Wearing white on Victoria Day is totally allowed, it turns out – and the members of Metronomy have certainly spruced up their outfit game since they last played Toronto in 2012. Back then, they were still touring their excellent third album, The English Riviera, and put on an extremely fun show with flashing buttons on their chests that offered a low-budget synchronized light show.
Their more recent appearance in the city – this time at the Phoenix Concert Theatre – saw Joseph Mount and company decked out in white suits with red detail. If their outfits were a precursory indication of the band’s growth over the last few years, the night’s set proved the English group is certainly maturing, moving away from the funk from their earlier recordings and into more mellow territory with the night focusing on 2014’s Love Letters.
Opening the night was Cloud Control, a Sydney band offering boy-girl harmonies and four-part rounds. Musically, they sounded a bit like the tropical vibes of St. Lucia meeting the vocal stylings of fun., with hints of Foster The People’s pop sensibilities and the rolling drums that rocketed Franz Ferdinand to success. Bass propelled many of their melodies and Cloud Control’s energetic, half-hour show easily won over the Toronto crowd and showed an audience up for a dance party.
Metronomy were well suited in the challenge of keeping things upbeat, though opener “Month of Sundays” proved Love Letters is still easing into much of the general public’s repertoires. Thankfully the band quickly switched into more familiar offerings, packing in a one-two of English Riviera material with “The Look” and “She Wants.” It was a similar back-to-back helping of “Holiday” and “Radio Ladio” – from 2008’s Nights Out – that played to the crowd’s desire for disco, bodies moving and shaking as chant along choruses were shouted back at the band.
In the time since their last appearance, the band’s added a new touring member and he’s helped to translate their electronic, on-record sounds into the live setting. But music aside, the greatest thing about Metronomy is how much fun they are to watch.
Bassist Olugbenga Adelekan is not the type to shy away from the spotlight – frequently approaching the front of the stage to bop along to the music and encourage the crowd. Further back, but no less involved, was drummer Anna Prior, who appeared both flawless (seriously, she wasn’t even breaking a sweat) and like she was having the time of her life, a smile plastered on her face for much of the set – including on her turn at the microphone for “Everything Goes My Way.” Oscar Cash, squirrelled away in a far corner of the stage behind a podium where he was handling keys and synths, was also entertaining to watch as he bobbed and weaved his way through the set.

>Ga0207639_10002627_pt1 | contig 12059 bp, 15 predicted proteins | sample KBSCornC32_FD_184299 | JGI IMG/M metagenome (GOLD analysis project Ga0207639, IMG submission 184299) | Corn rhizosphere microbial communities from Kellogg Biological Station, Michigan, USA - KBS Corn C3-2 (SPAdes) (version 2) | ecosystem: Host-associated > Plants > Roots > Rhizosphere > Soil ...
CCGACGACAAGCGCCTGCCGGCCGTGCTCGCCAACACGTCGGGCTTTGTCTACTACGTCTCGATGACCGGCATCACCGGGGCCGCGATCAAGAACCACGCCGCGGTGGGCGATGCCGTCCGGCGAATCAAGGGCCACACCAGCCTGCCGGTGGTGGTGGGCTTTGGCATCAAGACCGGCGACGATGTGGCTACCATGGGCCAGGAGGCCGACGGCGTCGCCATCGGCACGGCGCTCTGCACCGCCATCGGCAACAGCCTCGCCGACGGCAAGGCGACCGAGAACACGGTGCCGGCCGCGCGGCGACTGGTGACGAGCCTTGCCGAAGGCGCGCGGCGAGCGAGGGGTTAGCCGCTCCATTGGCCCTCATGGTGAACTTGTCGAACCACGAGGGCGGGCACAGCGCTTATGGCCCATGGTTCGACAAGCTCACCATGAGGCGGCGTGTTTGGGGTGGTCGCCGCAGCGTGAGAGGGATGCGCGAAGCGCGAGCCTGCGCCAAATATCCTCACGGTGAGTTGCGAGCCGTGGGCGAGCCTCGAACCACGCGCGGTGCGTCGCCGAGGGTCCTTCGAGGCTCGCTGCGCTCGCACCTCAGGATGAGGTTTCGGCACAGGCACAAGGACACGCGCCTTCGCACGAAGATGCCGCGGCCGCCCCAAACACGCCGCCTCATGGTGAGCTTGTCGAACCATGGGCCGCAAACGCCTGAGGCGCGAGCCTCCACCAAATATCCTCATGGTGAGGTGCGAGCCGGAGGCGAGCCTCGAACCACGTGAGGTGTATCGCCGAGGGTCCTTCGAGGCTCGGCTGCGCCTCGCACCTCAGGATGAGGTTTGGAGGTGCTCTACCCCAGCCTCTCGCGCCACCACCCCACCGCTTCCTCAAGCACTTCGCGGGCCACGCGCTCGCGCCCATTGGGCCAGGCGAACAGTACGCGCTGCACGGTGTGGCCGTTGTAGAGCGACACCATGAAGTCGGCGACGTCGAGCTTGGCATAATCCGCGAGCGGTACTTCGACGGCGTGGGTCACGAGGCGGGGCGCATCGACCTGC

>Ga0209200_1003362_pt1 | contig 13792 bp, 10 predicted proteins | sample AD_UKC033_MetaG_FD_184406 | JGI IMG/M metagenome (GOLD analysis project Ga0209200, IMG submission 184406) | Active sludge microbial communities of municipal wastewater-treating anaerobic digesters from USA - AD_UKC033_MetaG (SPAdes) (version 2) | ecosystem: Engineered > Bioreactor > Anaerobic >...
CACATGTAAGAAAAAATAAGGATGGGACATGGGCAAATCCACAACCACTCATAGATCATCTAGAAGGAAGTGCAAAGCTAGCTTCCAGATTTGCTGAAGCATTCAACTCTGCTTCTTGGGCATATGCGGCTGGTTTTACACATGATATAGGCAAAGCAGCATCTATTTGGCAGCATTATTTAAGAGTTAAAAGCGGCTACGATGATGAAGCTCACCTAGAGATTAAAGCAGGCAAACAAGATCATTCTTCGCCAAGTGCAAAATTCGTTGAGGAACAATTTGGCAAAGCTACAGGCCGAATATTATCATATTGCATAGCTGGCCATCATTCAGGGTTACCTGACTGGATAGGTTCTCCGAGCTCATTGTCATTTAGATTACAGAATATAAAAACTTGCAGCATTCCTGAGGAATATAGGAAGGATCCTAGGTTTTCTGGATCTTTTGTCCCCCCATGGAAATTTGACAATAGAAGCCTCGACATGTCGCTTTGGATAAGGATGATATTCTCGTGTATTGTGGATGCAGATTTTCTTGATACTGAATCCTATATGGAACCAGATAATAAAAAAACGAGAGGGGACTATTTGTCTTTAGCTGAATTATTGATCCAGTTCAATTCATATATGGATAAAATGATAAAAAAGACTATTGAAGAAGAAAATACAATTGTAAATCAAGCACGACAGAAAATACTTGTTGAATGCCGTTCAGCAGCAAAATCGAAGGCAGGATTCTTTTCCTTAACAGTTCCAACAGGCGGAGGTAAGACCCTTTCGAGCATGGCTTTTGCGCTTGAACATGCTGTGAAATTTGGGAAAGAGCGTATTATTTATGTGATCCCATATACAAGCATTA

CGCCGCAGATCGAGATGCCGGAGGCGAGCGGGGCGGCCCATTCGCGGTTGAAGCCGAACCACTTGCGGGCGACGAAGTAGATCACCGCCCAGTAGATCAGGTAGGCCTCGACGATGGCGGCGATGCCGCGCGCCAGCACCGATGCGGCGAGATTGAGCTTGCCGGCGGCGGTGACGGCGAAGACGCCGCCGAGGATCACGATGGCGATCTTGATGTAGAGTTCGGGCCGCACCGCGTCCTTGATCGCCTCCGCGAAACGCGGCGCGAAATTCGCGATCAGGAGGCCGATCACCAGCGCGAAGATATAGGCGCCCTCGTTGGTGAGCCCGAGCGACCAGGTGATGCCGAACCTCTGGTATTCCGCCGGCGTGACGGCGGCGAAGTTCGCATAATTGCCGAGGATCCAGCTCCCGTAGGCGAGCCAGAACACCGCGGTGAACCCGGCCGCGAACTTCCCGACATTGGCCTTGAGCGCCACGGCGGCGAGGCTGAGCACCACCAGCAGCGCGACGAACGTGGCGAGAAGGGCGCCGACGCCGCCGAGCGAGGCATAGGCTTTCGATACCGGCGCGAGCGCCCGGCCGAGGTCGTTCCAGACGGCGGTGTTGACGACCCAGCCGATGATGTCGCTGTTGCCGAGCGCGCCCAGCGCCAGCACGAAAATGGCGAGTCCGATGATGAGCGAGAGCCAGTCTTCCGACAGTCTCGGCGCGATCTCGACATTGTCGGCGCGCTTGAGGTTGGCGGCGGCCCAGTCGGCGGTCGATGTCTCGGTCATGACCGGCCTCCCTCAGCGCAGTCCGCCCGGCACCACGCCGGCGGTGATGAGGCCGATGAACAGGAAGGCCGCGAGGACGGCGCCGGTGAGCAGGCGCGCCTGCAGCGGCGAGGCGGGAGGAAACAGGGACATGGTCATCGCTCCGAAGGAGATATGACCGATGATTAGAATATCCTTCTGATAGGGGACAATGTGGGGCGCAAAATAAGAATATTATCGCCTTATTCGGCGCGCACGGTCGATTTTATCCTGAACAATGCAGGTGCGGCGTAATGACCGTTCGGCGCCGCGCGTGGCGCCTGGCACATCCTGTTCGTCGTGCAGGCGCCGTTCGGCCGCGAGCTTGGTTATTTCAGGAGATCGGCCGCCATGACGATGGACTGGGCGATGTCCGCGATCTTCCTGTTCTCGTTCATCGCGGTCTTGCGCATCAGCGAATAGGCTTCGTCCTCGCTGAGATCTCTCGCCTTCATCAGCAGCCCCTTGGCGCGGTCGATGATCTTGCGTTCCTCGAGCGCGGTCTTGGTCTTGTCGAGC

Cash also made appearances front and centre, at one point emerging from behind his desk to shake a tambourine for Love Letters’ title track – a number that sounded very doo-wop thanks to the band’s harmonies. He also took lead vocals, dropping in an unexpected but surprisingly well played cover of Box Codax’s “Naked Smile.” I say surprising because the song and band it originated from – Franz Ferdinand guitarist Nick McCarthy’s experimental side project – is, admittedly, an acquired taste… and I say that as a massive Franz fan.
It also led impressively well into “The Bay,” the breakout single – and perhaps one of the best songs to emerge out of the UK in the past couple of years – from The English Riviera. The bass lead number shows Metronomy is more than capable of writing a pop hit. It just seems that on Love Letters, they’re less concerned with keeping things upbeat and more concerned with fleshing out their catalogue with slower, sleepier numbers.
This isn’t a bad thing, but it did make for some slower transitional periods in their setlist, forgoing obvious choices like “A Thing For Me” in favour of Love Letters material such as the video game soundtrack-sounding “Call Me” and the rumbling lead-off single “I’m Aquarius.” “The Upsetter” also proved slower to start, but had a fairly good finish with its four-part harmonies coming together over a plucked wire guitar.
They ended their three-song encore with the punk-y “You Could Easily Have Me,” the sole offering from 2006 debut Pip Paine (Pay the £5000 You Owe), a clear indicator of just how far the band has come over the years. It wasn’t a perfect set, but it was certainly a fun one – and if there’s a band that’s managed to keep things interesting and ever-evolving over the years, that would be Metronomy. Love Letters will be a slow grower, but come the next time they tour Toronto it’ll probably make a lot more sense in the context of where they are as a band and where, exactly, it will fit within the rest of their quirky, electronic offerings.